Only a few days before that terrible October 7, on the September 30 issue of the newspaper Haaretz, Israeli scholar Michael Milshtein reminded readers of that time, fifty years ago, when Israel almost fell, due to miscalculation, overconfidence from past military successes, and, above all, arrogance, and the contemptuous underestimation of its Arab foes. Milshtein’s prompt had been the latest revelations to emerge from archives, the memories of those who had been there, and, most precious of all, transcripts of Israeli government meetings held in the days preceding as well as during the Yom Kippur War of 1973, which had been made public only a few weeks prior. What is striking about those transcripts is the pervasive conviction that there would be no war. And the subsequent astonishment in the face of the Arabs’ daring and determination. And the shock at the realization that the Arabs had managed to anticipate the Israeli’s very thought processes to a much greater extent than the Israelis had managed to understand and access the Arabs’ way of thinking.

Arrogance always makes for a terrible counselor. Netanyahu had not anticipated Hamas’s attack on Gaza. Just as, fifty years before, Golda Meir had not anticipated that Egypt and Syria would attack Israel from their respective sides on Yom Kippur. But a graver mistake was made than simply failing to anticipate the attacks. A purely strategic mistake: failing to identify the most dangerous enemy. In 1973, Sadat did not wish to destroy Israel. He wanted to avenge his 1967 defeat and take back Sinai. Indeed, he eventually rushed to make peace with Israel, before Islamic extremists murdered him. Just as Yitzhak Rabin, who was negotiating a peace treaty with Arafat, was killed by an Israeli extremist.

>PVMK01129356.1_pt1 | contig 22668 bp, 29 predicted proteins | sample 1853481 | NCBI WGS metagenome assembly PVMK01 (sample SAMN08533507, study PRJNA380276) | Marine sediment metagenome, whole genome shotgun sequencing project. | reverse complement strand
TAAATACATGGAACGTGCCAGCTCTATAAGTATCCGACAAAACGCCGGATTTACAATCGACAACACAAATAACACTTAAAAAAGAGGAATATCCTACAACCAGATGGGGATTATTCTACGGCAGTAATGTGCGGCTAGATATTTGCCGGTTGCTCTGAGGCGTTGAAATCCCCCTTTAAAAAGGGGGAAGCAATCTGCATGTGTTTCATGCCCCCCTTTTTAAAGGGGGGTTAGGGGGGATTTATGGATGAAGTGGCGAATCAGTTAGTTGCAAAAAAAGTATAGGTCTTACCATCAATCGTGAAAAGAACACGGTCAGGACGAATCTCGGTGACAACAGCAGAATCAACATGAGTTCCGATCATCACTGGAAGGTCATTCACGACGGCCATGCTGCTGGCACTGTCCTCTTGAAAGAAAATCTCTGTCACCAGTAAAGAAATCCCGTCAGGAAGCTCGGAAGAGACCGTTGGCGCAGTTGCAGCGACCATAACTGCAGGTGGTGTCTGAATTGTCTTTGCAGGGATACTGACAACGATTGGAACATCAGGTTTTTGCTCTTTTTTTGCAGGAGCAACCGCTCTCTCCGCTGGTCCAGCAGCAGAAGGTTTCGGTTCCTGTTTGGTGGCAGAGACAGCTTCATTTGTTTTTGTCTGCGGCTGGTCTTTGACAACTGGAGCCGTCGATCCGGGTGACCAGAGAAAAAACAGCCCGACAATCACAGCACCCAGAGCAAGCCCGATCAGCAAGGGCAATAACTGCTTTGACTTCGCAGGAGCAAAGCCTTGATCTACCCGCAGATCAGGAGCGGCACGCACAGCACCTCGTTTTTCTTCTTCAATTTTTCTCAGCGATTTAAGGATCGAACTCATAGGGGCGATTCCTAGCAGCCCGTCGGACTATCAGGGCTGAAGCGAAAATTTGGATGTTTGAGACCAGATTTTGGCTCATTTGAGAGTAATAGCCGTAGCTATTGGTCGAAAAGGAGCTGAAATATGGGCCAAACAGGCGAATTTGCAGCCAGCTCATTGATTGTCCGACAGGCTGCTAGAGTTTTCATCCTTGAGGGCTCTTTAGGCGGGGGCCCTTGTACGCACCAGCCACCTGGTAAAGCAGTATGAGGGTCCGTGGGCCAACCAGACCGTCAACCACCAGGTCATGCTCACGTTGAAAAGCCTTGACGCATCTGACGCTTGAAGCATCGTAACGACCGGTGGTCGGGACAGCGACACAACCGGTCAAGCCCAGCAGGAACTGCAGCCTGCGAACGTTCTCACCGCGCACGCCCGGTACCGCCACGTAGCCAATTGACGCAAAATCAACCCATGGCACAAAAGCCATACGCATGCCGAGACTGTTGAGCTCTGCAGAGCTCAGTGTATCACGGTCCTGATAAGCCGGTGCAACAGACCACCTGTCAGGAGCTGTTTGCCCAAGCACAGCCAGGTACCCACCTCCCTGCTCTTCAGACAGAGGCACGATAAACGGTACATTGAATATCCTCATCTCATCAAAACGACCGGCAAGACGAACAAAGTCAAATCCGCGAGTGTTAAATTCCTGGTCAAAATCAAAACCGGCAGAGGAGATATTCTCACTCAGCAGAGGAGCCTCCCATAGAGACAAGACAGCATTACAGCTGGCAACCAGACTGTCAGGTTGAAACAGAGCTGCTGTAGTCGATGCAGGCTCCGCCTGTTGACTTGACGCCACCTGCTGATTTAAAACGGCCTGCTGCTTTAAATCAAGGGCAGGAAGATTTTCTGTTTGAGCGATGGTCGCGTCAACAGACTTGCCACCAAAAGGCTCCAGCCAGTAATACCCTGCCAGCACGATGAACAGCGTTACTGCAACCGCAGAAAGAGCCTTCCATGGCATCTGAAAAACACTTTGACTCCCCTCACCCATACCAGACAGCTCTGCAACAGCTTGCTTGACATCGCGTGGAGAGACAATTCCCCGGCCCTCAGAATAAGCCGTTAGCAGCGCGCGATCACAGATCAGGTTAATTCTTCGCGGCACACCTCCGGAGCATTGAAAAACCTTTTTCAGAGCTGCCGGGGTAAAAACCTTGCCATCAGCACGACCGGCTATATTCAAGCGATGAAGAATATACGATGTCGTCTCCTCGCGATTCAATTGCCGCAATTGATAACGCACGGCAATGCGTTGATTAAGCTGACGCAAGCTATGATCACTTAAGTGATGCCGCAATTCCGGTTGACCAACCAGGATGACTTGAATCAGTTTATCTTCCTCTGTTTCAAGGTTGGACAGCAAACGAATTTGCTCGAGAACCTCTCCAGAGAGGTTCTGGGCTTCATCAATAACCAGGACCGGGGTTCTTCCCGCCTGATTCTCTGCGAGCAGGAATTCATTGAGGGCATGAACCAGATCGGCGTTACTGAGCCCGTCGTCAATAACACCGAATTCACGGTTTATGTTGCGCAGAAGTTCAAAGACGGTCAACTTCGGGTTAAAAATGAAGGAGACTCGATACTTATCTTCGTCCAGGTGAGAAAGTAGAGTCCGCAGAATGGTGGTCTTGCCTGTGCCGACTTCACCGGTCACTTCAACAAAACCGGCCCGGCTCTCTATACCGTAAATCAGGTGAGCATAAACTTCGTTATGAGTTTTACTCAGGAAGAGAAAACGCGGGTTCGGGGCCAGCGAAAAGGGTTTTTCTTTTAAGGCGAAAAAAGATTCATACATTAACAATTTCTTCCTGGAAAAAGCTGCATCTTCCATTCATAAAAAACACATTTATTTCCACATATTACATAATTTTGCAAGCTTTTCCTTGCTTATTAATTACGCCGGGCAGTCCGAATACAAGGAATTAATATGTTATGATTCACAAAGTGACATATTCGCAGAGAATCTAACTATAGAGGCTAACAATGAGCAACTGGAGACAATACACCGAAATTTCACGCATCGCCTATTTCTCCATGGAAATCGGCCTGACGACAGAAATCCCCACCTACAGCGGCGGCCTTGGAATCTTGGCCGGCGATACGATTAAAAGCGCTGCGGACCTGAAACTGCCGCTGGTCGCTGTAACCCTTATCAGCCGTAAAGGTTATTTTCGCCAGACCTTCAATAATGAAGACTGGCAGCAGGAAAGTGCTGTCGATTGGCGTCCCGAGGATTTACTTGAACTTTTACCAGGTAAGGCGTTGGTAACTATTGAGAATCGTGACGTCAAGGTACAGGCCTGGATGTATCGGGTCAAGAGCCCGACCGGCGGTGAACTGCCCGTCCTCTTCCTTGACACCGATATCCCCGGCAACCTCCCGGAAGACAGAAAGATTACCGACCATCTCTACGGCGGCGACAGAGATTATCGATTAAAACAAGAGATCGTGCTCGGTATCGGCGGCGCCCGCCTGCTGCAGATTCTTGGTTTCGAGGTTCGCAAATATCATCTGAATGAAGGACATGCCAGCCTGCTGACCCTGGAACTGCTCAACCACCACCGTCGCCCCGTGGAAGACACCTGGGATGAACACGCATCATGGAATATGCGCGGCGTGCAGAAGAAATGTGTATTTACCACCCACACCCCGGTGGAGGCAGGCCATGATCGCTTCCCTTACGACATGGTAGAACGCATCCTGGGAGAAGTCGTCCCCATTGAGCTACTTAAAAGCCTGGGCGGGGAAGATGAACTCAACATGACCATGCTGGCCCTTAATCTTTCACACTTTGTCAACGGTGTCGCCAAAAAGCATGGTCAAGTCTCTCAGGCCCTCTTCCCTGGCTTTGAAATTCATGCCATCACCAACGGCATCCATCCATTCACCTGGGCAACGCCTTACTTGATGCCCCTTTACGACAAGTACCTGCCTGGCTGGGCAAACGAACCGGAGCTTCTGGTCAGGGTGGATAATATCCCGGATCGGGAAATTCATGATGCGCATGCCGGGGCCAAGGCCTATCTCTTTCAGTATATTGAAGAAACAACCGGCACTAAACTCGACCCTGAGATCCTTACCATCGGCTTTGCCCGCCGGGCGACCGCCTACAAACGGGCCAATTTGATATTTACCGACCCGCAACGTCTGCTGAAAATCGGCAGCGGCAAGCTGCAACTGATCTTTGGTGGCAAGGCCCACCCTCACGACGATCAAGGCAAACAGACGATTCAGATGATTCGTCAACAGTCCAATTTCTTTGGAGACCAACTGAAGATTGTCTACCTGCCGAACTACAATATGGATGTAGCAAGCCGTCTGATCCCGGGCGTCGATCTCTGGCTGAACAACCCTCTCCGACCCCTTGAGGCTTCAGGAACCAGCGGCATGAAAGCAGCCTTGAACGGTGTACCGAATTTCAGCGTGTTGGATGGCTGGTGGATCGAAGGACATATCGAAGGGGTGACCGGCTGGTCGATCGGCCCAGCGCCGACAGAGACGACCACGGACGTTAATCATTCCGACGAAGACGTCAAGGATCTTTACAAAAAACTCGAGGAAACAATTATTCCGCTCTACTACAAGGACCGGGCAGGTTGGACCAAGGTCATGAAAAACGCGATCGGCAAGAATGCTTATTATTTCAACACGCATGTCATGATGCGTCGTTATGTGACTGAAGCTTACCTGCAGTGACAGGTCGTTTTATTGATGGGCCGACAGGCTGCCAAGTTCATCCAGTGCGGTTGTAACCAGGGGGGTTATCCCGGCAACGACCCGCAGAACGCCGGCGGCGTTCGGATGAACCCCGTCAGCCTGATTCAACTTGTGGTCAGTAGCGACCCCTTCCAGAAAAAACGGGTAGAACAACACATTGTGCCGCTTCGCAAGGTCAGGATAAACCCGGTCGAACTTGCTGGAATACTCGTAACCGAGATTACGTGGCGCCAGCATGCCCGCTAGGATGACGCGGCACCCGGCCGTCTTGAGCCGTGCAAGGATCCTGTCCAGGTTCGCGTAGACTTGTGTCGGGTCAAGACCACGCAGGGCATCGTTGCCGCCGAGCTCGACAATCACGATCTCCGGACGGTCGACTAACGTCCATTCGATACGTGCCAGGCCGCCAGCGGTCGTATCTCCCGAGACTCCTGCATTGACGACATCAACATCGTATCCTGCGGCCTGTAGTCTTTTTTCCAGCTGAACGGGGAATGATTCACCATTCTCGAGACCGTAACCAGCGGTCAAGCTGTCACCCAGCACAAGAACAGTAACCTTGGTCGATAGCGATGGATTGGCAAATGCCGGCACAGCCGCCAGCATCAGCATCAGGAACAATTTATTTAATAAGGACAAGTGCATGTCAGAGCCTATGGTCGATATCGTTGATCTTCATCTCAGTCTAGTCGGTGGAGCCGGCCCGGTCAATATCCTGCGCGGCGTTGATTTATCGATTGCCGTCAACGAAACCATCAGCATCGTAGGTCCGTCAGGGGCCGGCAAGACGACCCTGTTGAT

People are saying: Hamas’s attack will benefit Iran. Are we sure about that? Fifty years ago, the greatest victor of the Yom Kippur War was Saudi Arabia. The price of its only product, oil, had skyrocketed. If they had decided to cease the export of oil to the United States, the American economy, indeed the Western economy in general, would have taken years to recover from the hit. Because of this, the custodians of Wahhabist fundamentalism became incredibly wealthy, and a country whose importance had been only secondary became an arbiter of global checks and balances. This time, hungry for fresh new money, Saudi Arabia had already started twisting the taps, raising prices to almost 100 dollars. Hamas’s attack led to a further increase of 5 percent. And futures have now reached past 16 percent. Right now, Saudi Arabia is winning again.

Choosing the wrong enemy is worse than choosing then wrong ally. For decades, Israel has seen Iran as its absolute nemesis. But Israel’s absolute nemesis should be Saudi Arabia. And yet, almost as if by mathematical logic, the US and Israel have both strengthened their ties with Saudi Arabia. Certainly, a choice. But not one that cannot be unmade. What is more dangerous to the future, the safety, the very existence of Israel: Shi’i Iran’s nationalism and hunger for regional hegemony, or Saudi Arabia’s Sunni, Arab fundamentalism? That may be up for debate, but when you are choosing between enemies who are also each other’s enemy, the most dangerous thing to do is to pick one to corner the other. Not to mention the possibility that, God forbid, one day the two enemies may team up against you. Trump had supported Netanyahu’s strategies all the way. Biden has been more cautious.